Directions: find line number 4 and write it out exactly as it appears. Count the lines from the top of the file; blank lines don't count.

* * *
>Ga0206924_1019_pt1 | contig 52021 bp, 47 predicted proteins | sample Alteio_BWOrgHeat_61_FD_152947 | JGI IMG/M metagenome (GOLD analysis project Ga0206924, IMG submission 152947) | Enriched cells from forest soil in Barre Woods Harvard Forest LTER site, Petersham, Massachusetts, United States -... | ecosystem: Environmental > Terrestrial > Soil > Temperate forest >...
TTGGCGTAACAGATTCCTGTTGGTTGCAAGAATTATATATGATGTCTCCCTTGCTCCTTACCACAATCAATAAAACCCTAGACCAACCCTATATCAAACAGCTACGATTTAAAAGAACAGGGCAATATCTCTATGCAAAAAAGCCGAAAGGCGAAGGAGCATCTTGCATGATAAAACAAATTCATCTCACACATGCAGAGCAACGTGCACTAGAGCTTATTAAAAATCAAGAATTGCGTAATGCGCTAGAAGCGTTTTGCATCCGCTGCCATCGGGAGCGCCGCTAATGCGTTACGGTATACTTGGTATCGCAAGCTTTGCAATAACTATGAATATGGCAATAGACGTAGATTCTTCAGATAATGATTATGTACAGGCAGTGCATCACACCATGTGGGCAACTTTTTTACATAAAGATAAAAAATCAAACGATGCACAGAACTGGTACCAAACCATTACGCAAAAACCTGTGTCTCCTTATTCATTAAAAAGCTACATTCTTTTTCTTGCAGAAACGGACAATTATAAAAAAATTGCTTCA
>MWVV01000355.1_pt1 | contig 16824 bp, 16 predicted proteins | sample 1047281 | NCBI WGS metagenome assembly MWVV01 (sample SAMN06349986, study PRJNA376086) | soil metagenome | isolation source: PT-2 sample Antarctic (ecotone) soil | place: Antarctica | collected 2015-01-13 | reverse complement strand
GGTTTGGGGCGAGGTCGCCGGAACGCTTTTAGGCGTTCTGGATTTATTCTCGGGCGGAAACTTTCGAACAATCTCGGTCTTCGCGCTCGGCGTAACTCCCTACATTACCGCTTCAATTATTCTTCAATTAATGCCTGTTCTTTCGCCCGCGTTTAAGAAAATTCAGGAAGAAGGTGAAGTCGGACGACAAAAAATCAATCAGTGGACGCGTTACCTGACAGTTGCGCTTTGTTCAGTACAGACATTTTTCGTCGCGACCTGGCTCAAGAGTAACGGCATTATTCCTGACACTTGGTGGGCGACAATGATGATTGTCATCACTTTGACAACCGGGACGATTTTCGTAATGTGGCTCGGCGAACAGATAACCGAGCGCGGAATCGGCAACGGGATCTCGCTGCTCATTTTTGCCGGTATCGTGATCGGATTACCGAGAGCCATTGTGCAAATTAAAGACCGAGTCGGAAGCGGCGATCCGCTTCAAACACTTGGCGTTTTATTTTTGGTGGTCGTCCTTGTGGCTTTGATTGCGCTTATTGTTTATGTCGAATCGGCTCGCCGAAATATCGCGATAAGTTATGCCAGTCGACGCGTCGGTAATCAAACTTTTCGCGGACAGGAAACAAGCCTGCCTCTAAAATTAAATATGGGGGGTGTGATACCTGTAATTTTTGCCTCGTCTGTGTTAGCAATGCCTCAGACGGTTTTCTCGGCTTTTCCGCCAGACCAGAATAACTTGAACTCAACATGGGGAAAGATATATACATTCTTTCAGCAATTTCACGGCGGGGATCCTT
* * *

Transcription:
GGTTTGGGGCGAGGTCGCCGGAACGCTTTTAGGCGTTCTGGATTTATTCTCGGGCGGAAACTTTCGAACAATCTCGGTCTTCGCGCTCGGCGTAACTCCCTACATTACCGCTTCAATTATTCTTCAATTAATGCCTGTTCTTTCGCCCGCGTTTAAGAAAATTCAGGAAGAAGGTGAAGTCGGACGACAAAAAATCAATCAGTGGACGCGTTACCTGACAGTTGCGCTTTGTTCAGTACAGACATTTTTCGTCGCGACCTGGCTCAAGAGTAACGGCATTATTCCTGACACTTGGTGGGCGACAATGATGATTGTCATCACTTTGACAACCGGGACGATTTTCGTAATGTGGCTCGGCGAACAGATAACCGAGCGCGGAATCGGCAACGGGATCTCGCTGCTCATTTTTGCCGGTATCGTGATCGGATTACCGAGAGCCATTGTGCAAATTAAAGACCGAGTCGGAAGCGGCGATCCGCTTCAAACACTTGGCGTTTTATTTTTGGTGGTCGTCCTTGTGGCTTTGATTGCGCTTATTGTTTATGTCGAATCGGCTCGCCGAAATATCGCGATAAGTTATGCCAGTCGACGCGTCGGTAATCAAACTTTTCGCGGACAGGAAACAAGCCTGCCTCTAAAATTAAATATGGGGGGTGTGATACCTGTAATTTTTGCCTCGTCTGTGTTAGCAATGCCTCAGACGGTTTTCTCGGCTTTTCCGCCAGACCAGAATAACTTGAACTCAACATGGGGAAAGATATATACATTCTTTCAGCAATTTCACGGCGGGGATCCTT